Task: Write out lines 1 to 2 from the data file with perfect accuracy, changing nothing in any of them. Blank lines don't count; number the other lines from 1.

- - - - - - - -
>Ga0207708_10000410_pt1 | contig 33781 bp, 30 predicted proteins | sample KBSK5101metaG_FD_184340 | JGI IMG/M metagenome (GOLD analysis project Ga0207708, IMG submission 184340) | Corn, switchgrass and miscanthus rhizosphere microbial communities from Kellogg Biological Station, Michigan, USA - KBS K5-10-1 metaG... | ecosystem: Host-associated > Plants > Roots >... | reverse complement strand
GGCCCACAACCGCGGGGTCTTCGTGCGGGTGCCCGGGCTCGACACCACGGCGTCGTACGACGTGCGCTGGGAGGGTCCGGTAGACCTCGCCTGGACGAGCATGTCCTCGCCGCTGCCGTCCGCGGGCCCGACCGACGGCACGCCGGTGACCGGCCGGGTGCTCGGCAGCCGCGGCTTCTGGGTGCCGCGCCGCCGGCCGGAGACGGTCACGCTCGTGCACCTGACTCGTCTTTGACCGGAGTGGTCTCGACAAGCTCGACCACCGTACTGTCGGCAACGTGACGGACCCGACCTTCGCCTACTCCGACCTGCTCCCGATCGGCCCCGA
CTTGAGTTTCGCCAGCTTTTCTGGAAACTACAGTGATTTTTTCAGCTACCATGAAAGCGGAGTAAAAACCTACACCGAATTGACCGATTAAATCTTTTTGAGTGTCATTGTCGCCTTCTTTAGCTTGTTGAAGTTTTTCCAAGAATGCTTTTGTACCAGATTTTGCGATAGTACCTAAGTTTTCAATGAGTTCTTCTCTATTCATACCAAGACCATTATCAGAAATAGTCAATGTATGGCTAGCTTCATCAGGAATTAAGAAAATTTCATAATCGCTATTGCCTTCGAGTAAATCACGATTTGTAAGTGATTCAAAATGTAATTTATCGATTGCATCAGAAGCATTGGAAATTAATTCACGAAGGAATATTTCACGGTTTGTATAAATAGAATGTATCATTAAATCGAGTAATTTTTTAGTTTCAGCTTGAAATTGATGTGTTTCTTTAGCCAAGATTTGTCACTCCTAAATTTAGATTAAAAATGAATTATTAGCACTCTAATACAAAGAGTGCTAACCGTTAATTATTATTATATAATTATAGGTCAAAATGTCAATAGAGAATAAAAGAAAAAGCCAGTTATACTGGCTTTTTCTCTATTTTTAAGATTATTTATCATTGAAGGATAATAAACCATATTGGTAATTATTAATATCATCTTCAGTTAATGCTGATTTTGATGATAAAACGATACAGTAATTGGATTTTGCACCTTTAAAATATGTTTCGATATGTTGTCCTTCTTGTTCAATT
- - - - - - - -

>Ga0207708_10000410_pt1 | contig 33781 bp, 30 predicted proteins | sample KBSK5101metaG_FD_184340 | JGI IMG/M metagenome (GOLD analysis project Ga0207708, IMG submission 184340) | Corn, switchgrass and miscanthus rhizosphere microbial communities from Kellogg Biological Station, Michigan, USA - KBS K5-10-1 metaG... | ecosystem: Host-associated > Plants > Roots >... | reverse complement strand
GGCCCACAACCGCGGGGTCTTCGTGCGGGTGCCCGGGCTCGACACCACGGCGTCGTACGACGTGCGCTGGGAGGGTCCGGTAGACCTCGCCTGGACGAGCATGTCCTCGCCGCTGCCGTCCGCGGGCCCGACCGACGGCACGCCGGTGACCGGCCGGGTGCTCGGCAGCCGCGGCTTCTGGGTGCCGCGCCGCCGGCCGGAGACGGTCACGCTCGTGCACCTGACTCGTCTTTGACCGGAGTGGTCTCGACAAGCTCGACCACCGTACTGTCGGCAACGTGACGGACCCGACCTTCGCCTACTCCGACCTGCTCCCGATCGGCCCCGA